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President Barack Obama presents Rep. John Lewis with the 2010 Medal of Freedom at the White House, Feb. 15, 2011. Photo: Alex Wong/Getty Images

Former President Barack Obama led messages of support for Rep. John Lewis (D-Ga.) after it was announced Sunday that the civil rights icon is being treated for stage 4 pancreatic cancer.

If there’s one thing I love about @RepJohnLewis, it’s his incomparable will to fight. I know he’s got a lot more of that left in him. Praying for you, my friend."
— Barack Obama's tweet

The big picture: Obama presented Lewis, 79 with the Presidential Medal of Freedom in 2011. Lewis helped lead the 1963 civil rights March on Washington and has served in the House since 1987.

  • Per Axios' Zachary Basu, Lewis' endorsement of an impeachment inquiry in September "was seen as one of several significant turning points in the impeachment of President Trump."
What they're saying:
  • Former President Bill Clinton tweeted, "If there’s anyone with the strength and courage to fight this, it’s you, John. Hillary and I love you, and we join with millions of other Americans in praying for you and your family."
  • House Speaker Nancy Pelosi said in a Twitter post, "we are all praying for you following this diagnosis. John, know that generations of Americans have you in their thoughts & prayers as you face this fight. We are all praying that you are comfortable. We know that you will be well."
  • Democratic presidential candidate and Southbend Mayor Pete Buttigieg tweeted, "John Lewis is a living example of strength that America needs now more than ever. We will be pulling for him and praying for him and his family as he battles cancer with his characteristic grace and courage."
  • 2020 candidate Sen. Elizabeth Warren (D-Mass.) said on Twitter, "My heart is with Rep. John Lewis and his family. He’s always been a fighter, and I know he'll continue making good trouble. Stay strong, John."
  • Democratic presidential candidate and businessman Andrew Yang tweeted, "You can fight this and win ... like you have fought so many times before."
  • Former Sen. Johnny Isakson (R-Ga.), who was on the receiving end of a warm tribute from Lewis when he retired this year, tweeted, "Praying for my friend, @repjohnlewis as he begins his fight against cancer. They don’t make them stronger or braver, and I’m confident he will take on this challenge as he has every other he’s faced: with courage and determination fueled by his strong faith."
  • Rep. David Cicilline (D-R.I.) said on Twitter, "I’m keeping the Conscience of the House, @repjohnlewis, in my thoughts and prayers tonight. You’re not alone in this fight, my friend. The whole nation, which owes you an incredible debt, is with you."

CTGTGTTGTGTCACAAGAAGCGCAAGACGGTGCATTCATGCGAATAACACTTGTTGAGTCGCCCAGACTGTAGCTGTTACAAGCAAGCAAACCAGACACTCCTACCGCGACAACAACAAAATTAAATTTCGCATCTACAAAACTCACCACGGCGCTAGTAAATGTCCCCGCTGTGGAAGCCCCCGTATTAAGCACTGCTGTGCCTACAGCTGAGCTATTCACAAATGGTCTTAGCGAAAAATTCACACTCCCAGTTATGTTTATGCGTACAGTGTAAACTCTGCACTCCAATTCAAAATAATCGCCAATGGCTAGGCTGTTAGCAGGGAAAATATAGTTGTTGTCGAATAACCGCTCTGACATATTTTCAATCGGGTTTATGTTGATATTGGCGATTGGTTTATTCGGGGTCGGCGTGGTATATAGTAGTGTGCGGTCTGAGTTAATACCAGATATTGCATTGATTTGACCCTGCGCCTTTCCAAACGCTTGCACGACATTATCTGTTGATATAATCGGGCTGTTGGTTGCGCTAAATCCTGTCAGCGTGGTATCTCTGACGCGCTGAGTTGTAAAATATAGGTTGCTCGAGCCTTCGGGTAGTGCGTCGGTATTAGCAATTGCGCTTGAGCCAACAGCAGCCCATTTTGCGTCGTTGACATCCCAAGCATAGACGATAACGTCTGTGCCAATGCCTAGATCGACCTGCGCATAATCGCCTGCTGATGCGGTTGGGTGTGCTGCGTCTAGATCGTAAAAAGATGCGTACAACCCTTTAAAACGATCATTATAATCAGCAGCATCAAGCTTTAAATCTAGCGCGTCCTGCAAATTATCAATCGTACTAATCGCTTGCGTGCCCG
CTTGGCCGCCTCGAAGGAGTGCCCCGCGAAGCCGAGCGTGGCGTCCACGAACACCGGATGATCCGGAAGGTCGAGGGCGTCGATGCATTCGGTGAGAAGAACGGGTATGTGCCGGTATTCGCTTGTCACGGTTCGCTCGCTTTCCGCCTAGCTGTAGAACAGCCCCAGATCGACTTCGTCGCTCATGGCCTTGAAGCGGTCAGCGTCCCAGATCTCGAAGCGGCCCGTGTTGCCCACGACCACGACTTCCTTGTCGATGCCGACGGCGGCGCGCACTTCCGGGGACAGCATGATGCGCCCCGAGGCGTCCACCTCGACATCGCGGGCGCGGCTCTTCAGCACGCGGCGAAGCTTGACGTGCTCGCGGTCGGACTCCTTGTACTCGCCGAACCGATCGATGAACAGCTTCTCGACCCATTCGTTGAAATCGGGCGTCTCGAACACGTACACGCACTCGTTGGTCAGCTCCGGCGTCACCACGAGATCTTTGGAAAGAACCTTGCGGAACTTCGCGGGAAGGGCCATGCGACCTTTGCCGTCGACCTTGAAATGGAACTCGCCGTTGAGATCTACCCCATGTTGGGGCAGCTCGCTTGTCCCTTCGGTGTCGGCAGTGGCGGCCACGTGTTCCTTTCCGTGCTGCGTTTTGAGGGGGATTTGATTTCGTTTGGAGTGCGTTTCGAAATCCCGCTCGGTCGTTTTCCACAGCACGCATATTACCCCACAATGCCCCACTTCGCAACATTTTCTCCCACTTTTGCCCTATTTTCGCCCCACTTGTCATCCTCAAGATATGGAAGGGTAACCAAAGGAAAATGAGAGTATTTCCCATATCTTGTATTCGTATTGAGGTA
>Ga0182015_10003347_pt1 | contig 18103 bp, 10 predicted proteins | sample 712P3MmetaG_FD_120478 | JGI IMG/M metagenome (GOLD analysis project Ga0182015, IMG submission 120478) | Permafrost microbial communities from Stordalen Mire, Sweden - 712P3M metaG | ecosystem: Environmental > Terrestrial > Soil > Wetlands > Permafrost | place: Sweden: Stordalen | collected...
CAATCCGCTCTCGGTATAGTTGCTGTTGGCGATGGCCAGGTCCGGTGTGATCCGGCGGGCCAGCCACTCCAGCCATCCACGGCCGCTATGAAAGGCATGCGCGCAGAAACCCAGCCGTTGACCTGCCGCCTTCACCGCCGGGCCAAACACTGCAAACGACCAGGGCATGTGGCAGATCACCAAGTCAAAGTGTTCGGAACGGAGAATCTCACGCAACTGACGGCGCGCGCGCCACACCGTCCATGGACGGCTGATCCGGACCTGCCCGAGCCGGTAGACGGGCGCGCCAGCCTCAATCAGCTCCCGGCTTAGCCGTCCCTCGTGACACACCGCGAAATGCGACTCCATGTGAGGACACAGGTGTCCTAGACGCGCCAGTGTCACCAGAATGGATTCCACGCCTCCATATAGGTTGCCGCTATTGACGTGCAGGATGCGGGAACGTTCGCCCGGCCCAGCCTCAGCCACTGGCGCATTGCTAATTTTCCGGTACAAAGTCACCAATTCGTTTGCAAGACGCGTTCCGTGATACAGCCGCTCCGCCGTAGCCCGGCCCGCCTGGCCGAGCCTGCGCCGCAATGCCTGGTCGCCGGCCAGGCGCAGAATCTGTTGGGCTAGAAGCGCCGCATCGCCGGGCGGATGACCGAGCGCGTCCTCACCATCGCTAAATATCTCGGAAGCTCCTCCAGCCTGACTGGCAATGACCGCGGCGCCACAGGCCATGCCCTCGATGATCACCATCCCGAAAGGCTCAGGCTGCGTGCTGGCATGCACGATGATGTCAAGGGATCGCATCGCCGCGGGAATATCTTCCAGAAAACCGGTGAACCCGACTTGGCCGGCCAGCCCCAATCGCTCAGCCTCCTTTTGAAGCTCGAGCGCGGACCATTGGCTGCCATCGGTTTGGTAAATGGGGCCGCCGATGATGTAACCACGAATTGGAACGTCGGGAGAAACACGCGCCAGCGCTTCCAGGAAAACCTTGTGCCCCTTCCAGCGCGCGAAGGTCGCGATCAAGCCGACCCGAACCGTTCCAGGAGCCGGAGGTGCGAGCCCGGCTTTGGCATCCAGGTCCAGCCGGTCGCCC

Go deeper:

Editor's note: This article has been updated with comments from Buttigieg, Warren, Yang and Cicilline.

Go deeper

The dark new reality in Congress

National Guard troops keep watch at security fencing. Photo: Kent Nishimura/Los Angeles Times via Getty Images

This is how bad things are for elected officials and others working in a post-insurrection Congress:

  • Rep. Norma Torres (D-Calif.) said she had a panic attack while grocery shopping back home.
  • Rep. Jim McGovern (D-Mass.) said police may also have to be at his constituent meetings.
  • Rep. Adam Kinzinger (R-Ill.) told a podcaster he brought a gun to his office on Capitol Hill on Jan. 6 because he anticipated trouble with the proceedings that day.
Off the Rails

Episode 3: Descent into madness ... Trump: "Sometimes you need a little crazy"

Photo illustration: Sarah Grillo/Axios. Photos: Tom Williams/CQ-Roll Call, Chip Somodevilla/Getty Images

Beginning on election night 2020 and continuing through his final days in office, Donald Trump unraveled and dragged America with him, to the point that his followers sacked the U.S. Capitol with two weeks left in his term. This Axios series takes you inside the collapse of a president.

Episode 3: The conspiracy goes too far. Trump's outside lawyers plot to seize voting machines and spin theories about communists, spies and computer software.

President Trump was sitting in the Oval Office one day in late November when a call came in from lawyer Sidney Powell. "Ugh, Sidney," he told the staff in the room before he picked up. "She's getting a little crazy, isn't she? She's really gotta tone it down. No one believes this stuff. It's just too much."

Convicts turn to D.C. fixers for Trump pardons

Trump confidante Matt Schlapp interviews Jared Kushner last February. Schlapp is seeking a pardon for a biotech executive. Photo: Samuel Corum/Getty Images

A flood of convicted criminals has retained lobbyists since November’s presidential election to press President Trump for pardons or commutations before he leaves office.

What we're hearing: Among them is Nickie Lum Davis, a Hawaii woman who pleaded guilty last year to abetting an illicit foreign lobbying campaign on behalf of fugitive Malaysian businessman Jho Low. Trump confidante Matt Schlapp also is seeking a pardon for a former biopharmaceutical executive convicted of fraud less than two months ago.